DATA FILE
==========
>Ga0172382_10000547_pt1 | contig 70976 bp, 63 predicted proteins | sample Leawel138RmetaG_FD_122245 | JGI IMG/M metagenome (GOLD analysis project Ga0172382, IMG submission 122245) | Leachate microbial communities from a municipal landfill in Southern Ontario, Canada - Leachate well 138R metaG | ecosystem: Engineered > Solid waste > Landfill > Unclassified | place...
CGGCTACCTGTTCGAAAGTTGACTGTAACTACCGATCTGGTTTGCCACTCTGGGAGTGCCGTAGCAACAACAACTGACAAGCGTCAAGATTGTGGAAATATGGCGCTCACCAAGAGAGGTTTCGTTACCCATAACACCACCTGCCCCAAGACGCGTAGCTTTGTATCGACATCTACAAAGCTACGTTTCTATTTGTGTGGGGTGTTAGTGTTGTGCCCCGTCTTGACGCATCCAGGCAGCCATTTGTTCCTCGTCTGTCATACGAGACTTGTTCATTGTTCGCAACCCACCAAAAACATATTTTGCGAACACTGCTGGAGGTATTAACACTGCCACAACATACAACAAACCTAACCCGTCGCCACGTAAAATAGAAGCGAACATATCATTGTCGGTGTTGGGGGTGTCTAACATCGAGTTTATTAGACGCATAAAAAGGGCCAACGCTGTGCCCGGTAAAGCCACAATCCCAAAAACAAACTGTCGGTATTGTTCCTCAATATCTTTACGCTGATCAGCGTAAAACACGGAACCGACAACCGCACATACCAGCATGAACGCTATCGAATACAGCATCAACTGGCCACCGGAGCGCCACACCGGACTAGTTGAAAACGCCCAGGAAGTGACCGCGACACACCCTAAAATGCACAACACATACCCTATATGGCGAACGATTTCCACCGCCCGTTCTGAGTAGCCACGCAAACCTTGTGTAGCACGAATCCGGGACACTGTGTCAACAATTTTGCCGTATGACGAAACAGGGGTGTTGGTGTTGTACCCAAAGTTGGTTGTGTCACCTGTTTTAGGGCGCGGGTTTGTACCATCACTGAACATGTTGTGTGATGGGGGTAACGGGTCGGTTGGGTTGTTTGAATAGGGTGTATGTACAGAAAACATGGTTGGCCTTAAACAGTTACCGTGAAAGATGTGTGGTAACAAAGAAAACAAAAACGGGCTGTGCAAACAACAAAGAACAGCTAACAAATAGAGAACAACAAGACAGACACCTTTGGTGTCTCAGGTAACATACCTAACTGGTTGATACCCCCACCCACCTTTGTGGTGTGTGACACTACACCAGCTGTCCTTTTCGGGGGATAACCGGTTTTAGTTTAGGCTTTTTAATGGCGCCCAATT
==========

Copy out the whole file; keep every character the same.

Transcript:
>Ga0172382_10000547_pt1 | contig 70976 bp, 63 predicted proteins | sample Leawel138RmetaG_FD_122245 | JGI IMG/M metagenome (GOLD analysis project Ga0172382, IMG submission 122245) | Leachate microbial communities from a municipal landfill in Southern Ontario, Canada - Leachate well 138R metaG | ecosystem: Engineered > Solid waste > Landfill > Unclassified | place...
CGGCTACCTGTTCGAAAGTTGACTGTAACTACCGATCTGGTTTGCCACTCTGGGAGTGCCGTAGCAACAACAACTGACAAGCGTCAAGATTGTGGAAATATGGCGCTCACCAAGAGAGGTTTCGTTACCCATAACACCACCTGCCCCAAGACGCGTAGCTTTGTATCGACATCTACAAAGCTACGTTTCTATTTGTGTGGGGTGTTAGTGTTGTGCCCCGTCTTGACGCATCCAGGCAGCCATTTGTTCCTCGTCTGTCATACGAGACTTGTTCATTGTTCGCAACCCACCAAAAACATATTTTGCGAACACTGCTGGAGGTATTAACACTGCCACAACATACAACAAACCTAACCCGTCGCCACGTAAAATAGAAGCGAACATATCATTGTCGGTGTTGGGGGTGTCTAACATCGAGTTTATTAGACGCATAAAAAGGGCCAACGCTGTGCCCGGTAAAGCCACAATCCCAAAAACAAACTGTCGGTATTGTTCCTCAATATCTTTACGCTGATCAGCGTAAAACACGGAACCGACAACCGCACATACCAGCATGAACGCTATCGAATACAGCATCAACTGGCCACCGGAGCGCCACACCGGACTAGTTGAAAACGCCCAGGAAGTGACCGCGACACACCCTAAAATGCACAACACATACCCTATATGGCGAACGATTTCCACCGCCCGTTCTGAGTAGCCACGCAAACCTTGTGTAGCACGAATCCGGGACACTGTGTCAACAATTTTGCCGTATGACGAAACAGGGGTGTTGGTGTTGTACCCAAAGTTGGTTGTGTCACCTGTTTTAGGGCGCGGGTTTGTACCATCACTGAACATGTTGTGTGATGGGGGTAACGGGTCGGTTGGGTTGTTTGAATAGGGTGTATGTACAGAAAACATGGTTGGCCTTAAACAGTTACCGTGAAAGATGTGTGGTAACAAAGAAAACAAAAACGGGCTGTGCAAACAACAAAGAACAGCTAACAAATAGAGAACAACAAGACAGACACCTTTGGTGTCTCAGGTAACATACCTAACTGGTTGATACCCCCACCCACCTTTGTGGTGTGTGACACTACACCAGCTGTCCTTTTCGGGGGATAACCGGTTTTAGTTTAGGCTTTTTAATGGCGCCCAATT